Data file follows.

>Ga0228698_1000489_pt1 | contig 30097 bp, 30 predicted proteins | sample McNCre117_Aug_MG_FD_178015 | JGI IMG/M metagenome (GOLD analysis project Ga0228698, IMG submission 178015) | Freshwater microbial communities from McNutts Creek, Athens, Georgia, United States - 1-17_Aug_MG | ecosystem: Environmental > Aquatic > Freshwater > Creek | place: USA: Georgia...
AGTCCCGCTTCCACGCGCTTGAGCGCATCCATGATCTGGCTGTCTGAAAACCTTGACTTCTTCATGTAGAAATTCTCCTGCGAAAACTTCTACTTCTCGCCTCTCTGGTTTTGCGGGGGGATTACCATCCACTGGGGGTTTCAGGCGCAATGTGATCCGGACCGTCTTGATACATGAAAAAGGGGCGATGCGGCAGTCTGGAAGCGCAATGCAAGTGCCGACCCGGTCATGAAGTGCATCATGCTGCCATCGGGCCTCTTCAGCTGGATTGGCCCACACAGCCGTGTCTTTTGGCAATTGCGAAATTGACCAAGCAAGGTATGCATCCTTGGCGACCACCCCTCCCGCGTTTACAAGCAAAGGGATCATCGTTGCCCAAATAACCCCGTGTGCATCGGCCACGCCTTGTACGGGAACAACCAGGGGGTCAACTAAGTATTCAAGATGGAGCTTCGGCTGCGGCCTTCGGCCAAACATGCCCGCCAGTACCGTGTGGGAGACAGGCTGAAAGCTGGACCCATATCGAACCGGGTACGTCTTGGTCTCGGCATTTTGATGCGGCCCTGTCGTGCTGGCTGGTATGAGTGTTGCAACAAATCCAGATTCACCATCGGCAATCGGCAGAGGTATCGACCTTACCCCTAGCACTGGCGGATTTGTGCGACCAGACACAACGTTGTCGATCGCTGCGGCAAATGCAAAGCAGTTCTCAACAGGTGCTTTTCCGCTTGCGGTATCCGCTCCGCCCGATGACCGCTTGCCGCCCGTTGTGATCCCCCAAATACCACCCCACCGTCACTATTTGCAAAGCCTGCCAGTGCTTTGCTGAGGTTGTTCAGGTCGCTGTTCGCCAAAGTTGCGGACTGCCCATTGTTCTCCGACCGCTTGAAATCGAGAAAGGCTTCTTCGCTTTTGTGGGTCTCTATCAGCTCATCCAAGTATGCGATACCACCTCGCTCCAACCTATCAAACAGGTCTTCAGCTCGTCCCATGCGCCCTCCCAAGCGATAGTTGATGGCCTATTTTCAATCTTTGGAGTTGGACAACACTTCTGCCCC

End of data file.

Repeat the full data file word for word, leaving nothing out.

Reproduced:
>Ga0228698_1000489_pt1 | contig 30097 bp, 30 predicted proteins | sample McNCre117_Aug_MG_FD_178015 | JGI IMG/M metagenome (GOLD analysis project Ga0228698, IMG submission 178015) | Freshwater microbial communities from McNutts Creek, Athens, Georgia, United States - 1-17_Aug_MG | ecosystem: Environmental > Aquatic > Freshwater > Creek | place: USA: Georgia...
AGTCCCGCTTCCACGCGCTTGAGCGCATCCATGATCTGGCTGTCTGAAAACCTTGACTTCTTCATGTAGAAATTCTCCTGCGAAAACTTCTACTTCTCGCCTCTCTGGTTTTGCGGGGGGATTACCATCCACTGGGGGTTTCAGGCGCAATGTGATCCGGACCGTCTTGATACATGAAAAAGGGGCGATGCGGCAGTCTGGAAGCGCAATGCAAGTGCCGACCCGGTCATGAAGTGCATCATGCTGCCATCGGGCCTCTTCAGCTGGATTGGCCCACACAGCCGTGTCTTTTGGCAATTGCGAAATTGACCAAGCAAGGTATGCATCCTTGGCGACCACCCCTCCCGCGTTTACAAGCAAAGGGATCATCGTTGCCCAAATAACCCCGTGTGCATCGGCCACGCCTTGTACGGGAACAACCAGGGGGTCAACTAAGTATTCAAGATGGAGCTTCGGCTGCGGCCTTCGGCCAAACATGCCCGCCAGTACCGTGTGGGAGACAGGCTGAAAGCTGGACCCATATCGAACCGGGTACGTCTTGGTCTCGGCATTTTGATGCGGCCCTGTCGTGCTGGCTGGTATGAGTGTTGCAACAAATCCAGATTCACCATCGGCAATCGGCAGAGGTATCGACCTTACCCCTAGCACTGGCGGATTTGTGCGACCAGACACAACGTTGTCGATCGCTGCGGCAAATGCAAAGCAGTTCTCAACAGGTGCTTTTCCGCTTGCGGTATCCGCTCCGCCCGATGACCGCTTGCCGCCCGTTGTGATCCCCCAAATACCACCCCACCGTCACTATTTGCAAAGCCTGCCAGTGCTTTGCTGAGGTTGTTCAGGTCGCTGTTCGCCAAAGTTGCGGACTGCCCATTGTTCTCCGACCGCTTGAAATCGAGAAAGGCTTCTTCGCTTTTGTGGGTCTCTATCAGCTCATCCAAGTATGCGATACCACCTCGCTCCAACCTATCAAACAGGTCTTCAGCTCGTCCCATGCGCCCTCCCAAGCGATAGTTGATGGCCTATTTTCAATCTTTGGAGTTGGACAACACTTCTGCCCC